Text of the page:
It’s known that in Florida, where many gay men live, gay men cannot legally adopt children.  Yet the current governor happens to be Charlie Crist, a gay man, who occasionally escorts women in public. Crist not only supports that law, but also actively campaigned for a constitutional ban on gay marriage. In his wish to become John McCain’s running mate, Crist even got himself engaged t a woman.  However, while his former girlfriend claims that the gay rumors didn’t bother her at the time, she also implies that the rumors were grounded and had validity.

In his seminal play, “Angels in America,” playwright Tony Kushner has dealt with Ray Cohn’s denials of his homosexuality, even while he was dying of AIDS. And Dick again uses Kushner’s testimony to an advantage—Cohn really belongs in this company.  Less interesting is the tale of former New Jersey Governor Jim McGreevey, who resigned after a gay sex scandal, who in a sort of apologetica discusses of how important it is to be true to yourself.

And how do you “handle” the case of former, highly popular New York Mayor Ed Koch, who did little to fight  AIDS or promote gay rights during his multiple terms, during which he had at least one long-lasting gay affair, according to David Rothenberg,  the first openly gay candidate for New York’s City Council (long after Harvey Milk in San Francisco, by the way).

Then there’s Ken Mehlman, the manager of George W. Bush’s 2004 campaign, who despite being secretly gay, helped the president make opposition to gay marriage a major issue in his platform. This case gets even more interesting when TV celeb-host Bill Maher outs Mehlman on CNN, and later the news channel deletes that part from its rebroadcasting of the interview and removes it from online transcripts.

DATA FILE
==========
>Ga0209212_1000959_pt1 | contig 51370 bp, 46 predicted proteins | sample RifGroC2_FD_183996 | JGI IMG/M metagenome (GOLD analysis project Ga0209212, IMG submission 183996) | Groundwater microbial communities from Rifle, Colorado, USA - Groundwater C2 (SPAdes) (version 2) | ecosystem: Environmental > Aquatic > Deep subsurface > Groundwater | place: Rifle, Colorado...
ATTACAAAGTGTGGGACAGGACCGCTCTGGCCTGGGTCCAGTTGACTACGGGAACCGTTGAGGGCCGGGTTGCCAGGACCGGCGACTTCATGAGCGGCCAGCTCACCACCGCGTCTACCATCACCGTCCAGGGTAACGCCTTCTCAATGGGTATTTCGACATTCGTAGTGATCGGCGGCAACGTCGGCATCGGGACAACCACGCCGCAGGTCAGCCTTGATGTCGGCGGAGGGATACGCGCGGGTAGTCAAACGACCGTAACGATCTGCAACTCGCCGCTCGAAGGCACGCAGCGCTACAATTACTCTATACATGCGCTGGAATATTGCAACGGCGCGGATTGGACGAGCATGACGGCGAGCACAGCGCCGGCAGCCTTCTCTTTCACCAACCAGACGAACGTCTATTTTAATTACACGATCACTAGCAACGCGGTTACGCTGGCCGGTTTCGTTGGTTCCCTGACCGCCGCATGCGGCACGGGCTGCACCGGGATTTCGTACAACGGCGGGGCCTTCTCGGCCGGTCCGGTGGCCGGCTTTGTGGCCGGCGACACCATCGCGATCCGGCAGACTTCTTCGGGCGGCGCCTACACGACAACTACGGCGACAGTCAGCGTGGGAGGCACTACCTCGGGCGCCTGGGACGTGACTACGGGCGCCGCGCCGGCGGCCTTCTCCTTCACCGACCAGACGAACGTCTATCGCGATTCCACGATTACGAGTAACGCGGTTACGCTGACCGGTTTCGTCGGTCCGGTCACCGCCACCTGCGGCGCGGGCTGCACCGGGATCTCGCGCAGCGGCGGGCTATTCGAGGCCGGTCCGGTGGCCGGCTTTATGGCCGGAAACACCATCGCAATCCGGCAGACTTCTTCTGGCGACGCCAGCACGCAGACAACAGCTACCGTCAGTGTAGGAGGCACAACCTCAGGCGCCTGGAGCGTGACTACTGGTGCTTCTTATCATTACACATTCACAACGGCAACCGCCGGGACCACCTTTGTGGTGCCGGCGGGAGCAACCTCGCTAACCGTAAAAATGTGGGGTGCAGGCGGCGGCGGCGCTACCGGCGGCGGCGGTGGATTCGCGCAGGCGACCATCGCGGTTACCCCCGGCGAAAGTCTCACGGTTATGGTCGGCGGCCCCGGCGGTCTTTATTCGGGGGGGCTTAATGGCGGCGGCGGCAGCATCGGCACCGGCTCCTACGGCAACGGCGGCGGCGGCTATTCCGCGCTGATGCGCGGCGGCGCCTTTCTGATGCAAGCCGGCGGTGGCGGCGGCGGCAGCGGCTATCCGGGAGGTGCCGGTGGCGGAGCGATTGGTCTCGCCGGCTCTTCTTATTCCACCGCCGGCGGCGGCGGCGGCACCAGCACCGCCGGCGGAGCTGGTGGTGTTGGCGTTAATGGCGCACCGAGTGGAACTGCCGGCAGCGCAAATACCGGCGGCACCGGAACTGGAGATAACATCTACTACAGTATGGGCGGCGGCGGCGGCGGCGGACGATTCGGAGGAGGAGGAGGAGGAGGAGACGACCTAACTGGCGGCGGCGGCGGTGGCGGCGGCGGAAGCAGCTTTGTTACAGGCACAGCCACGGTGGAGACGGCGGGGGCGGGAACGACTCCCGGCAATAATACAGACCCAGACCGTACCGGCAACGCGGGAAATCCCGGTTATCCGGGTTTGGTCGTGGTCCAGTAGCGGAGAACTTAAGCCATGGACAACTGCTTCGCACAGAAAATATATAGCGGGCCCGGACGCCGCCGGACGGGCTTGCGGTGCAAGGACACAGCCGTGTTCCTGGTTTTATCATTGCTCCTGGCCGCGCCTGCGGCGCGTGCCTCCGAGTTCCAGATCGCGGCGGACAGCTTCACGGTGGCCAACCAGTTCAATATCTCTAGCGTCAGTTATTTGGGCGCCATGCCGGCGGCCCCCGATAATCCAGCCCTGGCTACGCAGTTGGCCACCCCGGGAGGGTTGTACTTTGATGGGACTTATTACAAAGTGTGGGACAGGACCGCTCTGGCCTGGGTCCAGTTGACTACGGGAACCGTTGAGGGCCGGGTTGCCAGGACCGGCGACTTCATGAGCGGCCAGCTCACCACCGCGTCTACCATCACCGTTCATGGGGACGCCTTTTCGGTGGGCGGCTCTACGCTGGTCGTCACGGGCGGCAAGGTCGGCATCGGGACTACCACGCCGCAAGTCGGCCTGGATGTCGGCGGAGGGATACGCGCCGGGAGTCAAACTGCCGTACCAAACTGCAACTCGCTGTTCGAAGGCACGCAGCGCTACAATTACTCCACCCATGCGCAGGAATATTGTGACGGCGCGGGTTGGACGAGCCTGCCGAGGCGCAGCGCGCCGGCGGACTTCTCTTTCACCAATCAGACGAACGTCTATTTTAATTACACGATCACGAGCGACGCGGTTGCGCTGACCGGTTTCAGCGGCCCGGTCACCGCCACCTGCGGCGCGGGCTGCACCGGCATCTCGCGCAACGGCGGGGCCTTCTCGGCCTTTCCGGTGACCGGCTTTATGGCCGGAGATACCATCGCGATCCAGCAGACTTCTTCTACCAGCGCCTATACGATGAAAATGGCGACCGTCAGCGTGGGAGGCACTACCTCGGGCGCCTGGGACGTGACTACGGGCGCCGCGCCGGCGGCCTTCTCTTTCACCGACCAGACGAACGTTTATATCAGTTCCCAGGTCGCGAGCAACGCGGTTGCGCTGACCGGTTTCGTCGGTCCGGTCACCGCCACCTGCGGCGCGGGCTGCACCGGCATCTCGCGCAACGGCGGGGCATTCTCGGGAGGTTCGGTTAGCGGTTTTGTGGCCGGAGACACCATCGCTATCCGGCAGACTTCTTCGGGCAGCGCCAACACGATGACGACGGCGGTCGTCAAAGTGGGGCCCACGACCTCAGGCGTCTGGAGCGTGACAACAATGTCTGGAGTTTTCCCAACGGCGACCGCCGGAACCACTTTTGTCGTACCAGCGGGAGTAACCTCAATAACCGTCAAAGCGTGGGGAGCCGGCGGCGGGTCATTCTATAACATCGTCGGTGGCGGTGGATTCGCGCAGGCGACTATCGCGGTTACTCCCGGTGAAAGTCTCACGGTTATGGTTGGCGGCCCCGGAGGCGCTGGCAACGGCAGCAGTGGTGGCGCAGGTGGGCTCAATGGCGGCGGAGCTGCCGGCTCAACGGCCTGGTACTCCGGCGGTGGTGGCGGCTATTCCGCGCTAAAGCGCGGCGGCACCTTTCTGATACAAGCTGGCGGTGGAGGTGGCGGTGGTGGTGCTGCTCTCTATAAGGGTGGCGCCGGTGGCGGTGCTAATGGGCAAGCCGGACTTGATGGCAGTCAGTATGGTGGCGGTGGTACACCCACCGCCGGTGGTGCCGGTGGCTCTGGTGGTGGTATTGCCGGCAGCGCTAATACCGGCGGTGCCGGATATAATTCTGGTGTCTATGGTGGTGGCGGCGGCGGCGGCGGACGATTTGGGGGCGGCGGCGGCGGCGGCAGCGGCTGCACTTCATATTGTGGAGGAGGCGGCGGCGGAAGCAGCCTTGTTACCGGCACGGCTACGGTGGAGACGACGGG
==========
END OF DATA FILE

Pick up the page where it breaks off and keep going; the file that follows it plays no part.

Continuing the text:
It comes as no surprise that the dominant, mainstream media are silent, complicit partners with socio-moral status quo, thus helping the hypocrites keep their secrets hidden from the public.   For obvious reasons, the media has always underplayed or disregarded such potentially juicy stories.

Censorship for sure, but is it also a conspiracy?  Silent conspiracy?  That’s one of the most controversial and unsubstantiated matters of the film, for conspiracy implies active coordination among agencies (government and others) and Dick simply doesn’t have full evidence to substantiate this potentially inflammatory issue.

The most urgent issue in the rich, dense docu is the proposed link between anti-gay rhetoric in political speeches and a rise in violence against gays. Dick’s evidence here is  also a tad too tentative and anecdotal rather than definitive and utterly factual.

Some of the footage in the film is familiar and has been used in other features or programs, but there’s never enough of repeating such arguments and Dick deserves credit for assembling large amounts of data and presenting a clear mode.  Impressively, there is no narration and not much editorializing; just title cards.  With the exception of some blatant montages and juxtapositions, Dick lets his material speak for itself.

Of his new research, the most valuable are his interviews with openly gay politicians and journalists, who offer thoughts and insights about various problems, including tracking down those who have valid information about the gay hypocrites and then disclosing it in public.